Wall St. Rallies; S&P 500 Snaps 5-Day Losing Streak

(Reuters) -
A trader talks on the phone as he walks outside the New York Stock Exchange before the opening bell of the trading session in the Manhattan borough of New York City, January 7, 2016. Wall Street was set to open sharply lower for a second straight day on Thursday after China allowed the yuan to fall further and oil prices slid to near 12-year lows, raising concerns over the state of the global economy. REUTERS/Brendan McDermid
A trader talks on the phone as he walks outside the New York Stock Exchange. (Reuters/Brendan McDermid)

U.S. stocks rallied on Friday, snapping a five-day losing streak in the S&P 500, as financial, commodity-related and other beaten-down shares rebounded.

U.S. oil prices settled 12.3 percent higher, boosting energy shares 2.6 percent. The materials sector jumped 2.9 percent.

Investors also snapped up battered shares of financials. U.S.-listed shares of Deutsche Bank were up 12 percent at $17.38, while the S&P financial index rallied 4 percent, its largest daily percentage gain since November 2011.

“Europe was strong and especially the banks in Europe, and that appeared to have some positive carryover effect on sentiment towards banking and other financial stocks here in the U.S.,” said John Carey, portfolio manager at Pioneer Investment Management in Boston, which has about $220 billion in assets under management.

Also helping boost sentiment, he said, was that U.S. consumer spending regained some strength in January.

The Dow Jones industrial average closed up 313.66 points, or 2 percent, to 15,973.84; the S&P 500 had gained 35.7 points, or 1.95 percent, to 1,864.78; and the Nasdaq Composite had added 70.68 points, or 1.66 percent, to 4,337.51.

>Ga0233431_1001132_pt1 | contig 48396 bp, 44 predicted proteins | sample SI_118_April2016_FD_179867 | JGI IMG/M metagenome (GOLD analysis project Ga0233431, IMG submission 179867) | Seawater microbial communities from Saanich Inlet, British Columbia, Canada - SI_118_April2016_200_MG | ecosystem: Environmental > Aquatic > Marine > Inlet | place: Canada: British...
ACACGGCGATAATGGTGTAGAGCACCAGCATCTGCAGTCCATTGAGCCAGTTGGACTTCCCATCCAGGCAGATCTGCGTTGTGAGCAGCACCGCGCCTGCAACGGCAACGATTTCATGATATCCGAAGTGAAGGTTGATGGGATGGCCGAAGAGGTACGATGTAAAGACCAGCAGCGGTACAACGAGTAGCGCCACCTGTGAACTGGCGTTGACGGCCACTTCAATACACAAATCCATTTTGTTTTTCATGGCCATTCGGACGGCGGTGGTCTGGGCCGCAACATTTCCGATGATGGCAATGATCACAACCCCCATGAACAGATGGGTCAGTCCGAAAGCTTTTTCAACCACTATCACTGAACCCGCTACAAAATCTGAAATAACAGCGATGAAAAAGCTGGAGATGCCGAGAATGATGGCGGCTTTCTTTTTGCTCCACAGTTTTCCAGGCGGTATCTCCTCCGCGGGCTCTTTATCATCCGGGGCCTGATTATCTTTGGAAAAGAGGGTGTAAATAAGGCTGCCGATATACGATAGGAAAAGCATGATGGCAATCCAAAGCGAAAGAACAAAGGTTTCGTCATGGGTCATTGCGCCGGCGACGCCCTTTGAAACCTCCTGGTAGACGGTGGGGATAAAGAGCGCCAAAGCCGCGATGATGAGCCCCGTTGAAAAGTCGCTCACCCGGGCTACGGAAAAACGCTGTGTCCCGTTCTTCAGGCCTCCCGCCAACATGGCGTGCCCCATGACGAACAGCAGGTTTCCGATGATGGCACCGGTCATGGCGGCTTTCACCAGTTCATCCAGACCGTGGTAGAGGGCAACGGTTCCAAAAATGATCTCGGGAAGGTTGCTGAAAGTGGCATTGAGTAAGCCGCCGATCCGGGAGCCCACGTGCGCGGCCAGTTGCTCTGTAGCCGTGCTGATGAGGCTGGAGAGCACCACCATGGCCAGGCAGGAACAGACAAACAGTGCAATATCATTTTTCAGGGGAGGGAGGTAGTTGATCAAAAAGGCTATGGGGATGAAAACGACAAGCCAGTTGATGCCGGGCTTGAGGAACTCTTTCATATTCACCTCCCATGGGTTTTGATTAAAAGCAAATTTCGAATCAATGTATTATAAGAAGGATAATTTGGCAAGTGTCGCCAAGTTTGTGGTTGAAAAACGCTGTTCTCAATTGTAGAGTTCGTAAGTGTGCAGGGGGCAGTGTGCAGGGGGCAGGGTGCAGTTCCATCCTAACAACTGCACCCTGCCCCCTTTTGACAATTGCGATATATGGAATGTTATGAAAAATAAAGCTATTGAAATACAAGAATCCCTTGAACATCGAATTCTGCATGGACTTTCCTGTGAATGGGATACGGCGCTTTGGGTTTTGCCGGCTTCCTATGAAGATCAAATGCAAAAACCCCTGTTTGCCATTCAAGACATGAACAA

This week’s selloff saw the S&P 500 touch a two-year low on Thursday, and all three indexes still posted losses for the week: the Dow fell 1.4 percent, the S&P 500 lost 0.8 percent, and the Nasdaq dropped 0.6 percent.

But the S&P 500 closed at its high for the session ahead of the three-day U.S. holiday weekend. Such late-day buying suggests investors may be starting to warm up to stocks again.

Concerns over global and U.S. growth have dragged down shares in 2016. The S&P 500 remains down 8.8 percent since Dec. 31.

“It may be that the market was a little bit oversold, a little bit too much pessimism, so bargain hunters came in to buy some shares,” Carey said.

“It’s too early to say whether this is the beginning of a more sustained recovery, but it’s encouraging and it shows there is still interest in stocks despite the rocky times we’ve experienced so far this calendar year.”

Aiding financials, shares of JPMorgan jumped 8.3 percent to $57.49 after CEO Jamie Dimon bought more than $25 million of the bank’s stock.

Financials have been the weakest-performing sector this year. Recession fears have compounded concern about their exposure to the energy sector and expectations that global interest rates are unlikely to rise quickly.

Wynn Resorts rose 15.8 percent to $69.14 after the casino operator reported strong quarterly profit.

Volume was lighter than in recent sessions. About 8.7 billion shares changed hands on U.S. exchanges, below the 9.7 billion daily average for the past 20 trading days, according to Thomson Reuters data.

Advancing issues outnumbered declining ones on the NYSE by 2,457 to 628, for a 3.91-to-1 ratio on the upside; on the Nasdaq, 2,131 issues rose and 670 fell for a 3.18-to-1 ratio favoring advancers.

The S&P 500 posted five new 52-week highs and five new lows; the Nasdaq recorded nine new highs and 127 new lows.